respectively.

The scale of the random variable X has no effect on the accuracy of \(H_1,\,H_2,\,H_3\) or \(H_4\) in estimating H(f). The following theorem shows this fact. Similar results have been obtained for \(\textit{HV}_{mn}\) and \(\textit{HE}_{mn}\) by [18] and [9], respectively.

Theorem 3.1

Let \(X_1,\ldots ,X_n\) be a sequence of i.i.d. random variables with entropy \(H^{X}(f)\) and let \(Y_i =cX_i,\,i=1,\ldots ,n,\) where \(c>0.\) Let \(H_1^X\) and \(H_1^Y\) be entropy estimators for \(H^{X}(f)\) and \(H^{Y}(g),\) respectively (here g is pdf of \(Y=cX).\) Then the following properties hold.

  1. (i)

    \(E( {H_1^Y })=E( {H_1^X } )+\log c,\)

  2. (ii)

    \(Var( {H_1^X })=Var( {H_1^X }),\)

  3. (iii)

    \(MSE( {H_1^X })=MSE( {H_1^X }).\)

Proof

We have

$$\begin{aligned} \hat{{f}}\left( cX_i \right) =\frac{1}{nh_y }\sum \limits _{j=1}^n {k\left( {\frac{cX_i-cX_j }{h_y }} \right) } =\frac{1}{nch_x }\sum \limits _{j=1}^n {k\left( {\frac{cX_i -cX_j }{ch_x }} \right) } =\frac{\hat{{f}}(X_i )}{c}, \end{aligned}$$

where \(h_y =1.06s_y n^{-1/5}=1.06cs_x n^{-\frac{1}{5}}=ch_x.\)

Therefore, \(H_1^Y =H_1^X +\log c,\) and the theorem is established.

The above theorem is hold for the other proposed estimators.

The following theorem establishes the consistency of estimators.

Theorem 3.2

Let C be the class of continuous densities with finite entropies and let \(X_1,\ldots ,X_n\) be a random sample from \(f\in C.\) If \(n\rightarrow \infty ,\) then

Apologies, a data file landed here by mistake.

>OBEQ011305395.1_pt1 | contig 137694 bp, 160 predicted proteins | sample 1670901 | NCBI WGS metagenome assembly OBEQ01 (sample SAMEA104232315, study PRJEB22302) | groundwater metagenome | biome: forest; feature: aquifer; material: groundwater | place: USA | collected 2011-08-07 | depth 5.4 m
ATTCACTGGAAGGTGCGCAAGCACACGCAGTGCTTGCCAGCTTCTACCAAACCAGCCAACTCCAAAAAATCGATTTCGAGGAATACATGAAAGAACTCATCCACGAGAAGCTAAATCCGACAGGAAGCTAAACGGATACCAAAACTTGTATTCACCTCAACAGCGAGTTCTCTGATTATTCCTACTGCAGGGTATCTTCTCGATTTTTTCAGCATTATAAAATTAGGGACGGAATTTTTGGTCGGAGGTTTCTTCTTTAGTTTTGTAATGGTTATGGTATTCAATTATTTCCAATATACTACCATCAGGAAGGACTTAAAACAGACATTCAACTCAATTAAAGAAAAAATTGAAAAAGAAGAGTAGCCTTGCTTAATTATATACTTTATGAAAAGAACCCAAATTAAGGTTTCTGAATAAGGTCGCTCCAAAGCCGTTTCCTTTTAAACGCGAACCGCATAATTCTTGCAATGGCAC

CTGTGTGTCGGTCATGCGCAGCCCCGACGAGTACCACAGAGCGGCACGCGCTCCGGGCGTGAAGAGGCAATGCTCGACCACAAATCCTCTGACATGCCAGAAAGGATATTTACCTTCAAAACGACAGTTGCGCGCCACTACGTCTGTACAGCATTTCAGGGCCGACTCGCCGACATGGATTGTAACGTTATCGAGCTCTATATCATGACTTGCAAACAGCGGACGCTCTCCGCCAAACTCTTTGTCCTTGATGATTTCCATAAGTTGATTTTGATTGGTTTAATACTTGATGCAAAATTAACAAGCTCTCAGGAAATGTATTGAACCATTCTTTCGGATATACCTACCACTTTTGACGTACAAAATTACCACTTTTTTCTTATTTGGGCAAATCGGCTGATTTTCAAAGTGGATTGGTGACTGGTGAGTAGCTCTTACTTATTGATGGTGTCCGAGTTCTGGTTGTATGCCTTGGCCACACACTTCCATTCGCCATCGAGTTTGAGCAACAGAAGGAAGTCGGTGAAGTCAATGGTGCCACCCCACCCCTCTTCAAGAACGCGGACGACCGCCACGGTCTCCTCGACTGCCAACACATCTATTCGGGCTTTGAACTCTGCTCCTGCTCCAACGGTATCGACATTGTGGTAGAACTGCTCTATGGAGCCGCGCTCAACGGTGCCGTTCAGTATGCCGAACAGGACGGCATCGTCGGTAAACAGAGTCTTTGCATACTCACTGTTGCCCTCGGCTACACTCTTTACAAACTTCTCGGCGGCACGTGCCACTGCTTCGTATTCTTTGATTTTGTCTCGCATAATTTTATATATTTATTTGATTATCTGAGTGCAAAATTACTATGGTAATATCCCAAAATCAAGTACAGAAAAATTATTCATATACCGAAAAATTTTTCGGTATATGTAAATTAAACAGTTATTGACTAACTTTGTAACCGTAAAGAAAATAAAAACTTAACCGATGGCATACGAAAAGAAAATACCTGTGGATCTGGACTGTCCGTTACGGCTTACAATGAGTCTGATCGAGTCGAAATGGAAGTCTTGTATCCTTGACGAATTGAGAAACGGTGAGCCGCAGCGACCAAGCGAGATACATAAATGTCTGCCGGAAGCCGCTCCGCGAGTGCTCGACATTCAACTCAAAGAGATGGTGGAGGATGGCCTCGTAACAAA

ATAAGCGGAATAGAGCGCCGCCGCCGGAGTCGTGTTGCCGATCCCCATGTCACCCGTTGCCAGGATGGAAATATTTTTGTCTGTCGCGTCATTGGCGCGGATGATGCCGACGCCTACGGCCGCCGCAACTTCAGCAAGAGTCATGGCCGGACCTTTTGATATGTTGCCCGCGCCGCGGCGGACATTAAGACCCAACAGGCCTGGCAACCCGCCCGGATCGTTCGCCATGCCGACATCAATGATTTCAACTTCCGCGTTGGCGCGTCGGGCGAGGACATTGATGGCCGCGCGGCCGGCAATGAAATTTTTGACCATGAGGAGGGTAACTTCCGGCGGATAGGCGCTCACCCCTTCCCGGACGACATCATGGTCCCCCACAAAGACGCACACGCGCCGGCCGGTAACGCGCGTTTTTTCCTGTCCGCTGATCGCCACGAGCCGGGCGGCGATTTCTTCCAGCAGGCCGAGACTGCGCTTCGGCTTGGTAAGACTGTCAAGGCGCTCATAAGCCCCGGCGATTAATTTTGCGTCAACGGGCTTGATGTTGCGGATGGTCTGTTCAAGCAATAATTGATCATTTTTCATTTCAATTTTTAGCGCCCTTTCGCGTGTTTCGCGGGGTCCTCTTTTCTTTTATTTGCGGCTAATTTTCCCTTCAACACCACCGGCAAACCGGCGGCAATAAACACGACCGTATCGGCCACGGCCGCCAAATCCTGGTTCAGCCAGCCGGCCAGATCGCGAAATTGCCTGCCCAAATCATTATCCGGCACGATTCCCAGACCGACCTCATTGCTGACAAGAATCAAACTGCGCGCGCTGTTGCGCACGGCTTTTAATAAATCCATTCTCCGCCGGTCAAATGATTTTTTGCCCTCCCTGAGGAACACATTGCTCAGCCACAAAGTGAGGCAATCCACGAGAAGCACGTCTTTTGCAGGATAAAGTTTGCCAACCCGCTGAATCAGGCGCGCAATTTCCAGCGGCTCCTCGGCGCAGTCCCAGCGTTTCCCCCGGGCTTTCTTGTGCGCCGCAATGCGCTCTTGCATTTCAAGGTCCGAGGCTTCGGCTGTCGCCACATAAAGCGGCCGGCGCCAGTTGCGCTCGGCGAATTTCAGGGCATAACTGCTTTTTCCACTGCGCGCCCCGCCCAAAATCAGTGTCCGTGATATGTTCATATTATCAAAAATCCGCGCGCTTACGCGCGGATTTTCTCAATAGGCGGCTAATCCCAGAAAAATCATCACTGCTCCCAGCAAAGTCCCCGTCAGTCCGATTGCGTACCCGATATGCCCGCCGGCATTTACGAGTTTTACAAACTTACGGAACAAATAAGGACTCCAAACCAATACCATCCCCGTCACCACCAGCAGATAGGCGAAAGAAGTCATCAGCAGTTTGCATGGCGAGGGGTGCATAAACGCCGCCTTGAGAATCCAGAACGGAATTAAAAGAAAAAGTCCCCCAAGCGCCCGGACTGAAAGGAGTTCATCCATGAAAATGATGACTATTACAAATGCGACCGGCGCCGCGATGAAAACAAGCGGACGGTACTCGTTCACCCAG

$$\begin{aligned} H_i \xrightarrow {\Pr \!.}H(f) \quad i=1,\ldots ,4. \end{aligned}$$

Proof

It is obvious by consistency of \(\hat{{f}}(x)\) and continuity of \(\hat{{f}}(x).\)

Table 1 Root of mean square error (and standard deviation) of estimators in estimate of entropy H(f) for standard normal distribution
Table 2 Root of mean square error (and standard deviation) of estimators in estimate of entropy H(f) for exponential distribution with mean one
Table 3 Root of mean square error (and standard deviation) of estimators in estimate of entropy H(f) for uniform distribution on (0, 1)

4 Simulation Study

A simulation study is carried out to analyze the behavior of the proposed entropy estimators, \(H_i,\,i=1,\,2,\,3,\,4.\) The proposed estimators are compared with some prominent estimators, namely Vasicek’s estimator [28], van Es’s estimator [27], Ebrahimi et al.’s estimator [9] and Correa’s estimator [5]. For comparisons, we consider normal, exponential and uniform distributions which are the same three distributions considered in [5]. For each sample size 10,000 samples were generated and the RMSEs of the estimators are computed.

For competitor estimators, we chose value of m using the following heuristic formula (see [12]):

$$\begin{aligned} m=[ {\sqrt{n}+0.5}]. \end{aligned}$$

Tables 1, 2 and 3 present the RMSE values (and standard deviation) of the eight estimators at different sample size.

We can see from Tables 1, 2 and 3 that the proposed estimators compare favorably with their competitors. Also, note that the proposed estimators do not depend on m. In general, the proposed estimators have a good performance for small sample sizes.

5 Conclusion

In this paper, we first have described some direct integration methods and the bounds on the errors have been given. We next have introduced some estimators of entropy of a continuous random variable using numerical methods and the bounds on the errors of estimators are obtained. We then have compared the proposed estimators with some prominent existing estimators and observed that for small sample sizes the new estimators behave better than the competitors. The advantage of the proposed estimators were the fact that they do not depend on the window size m,  unlike the competitor estimators.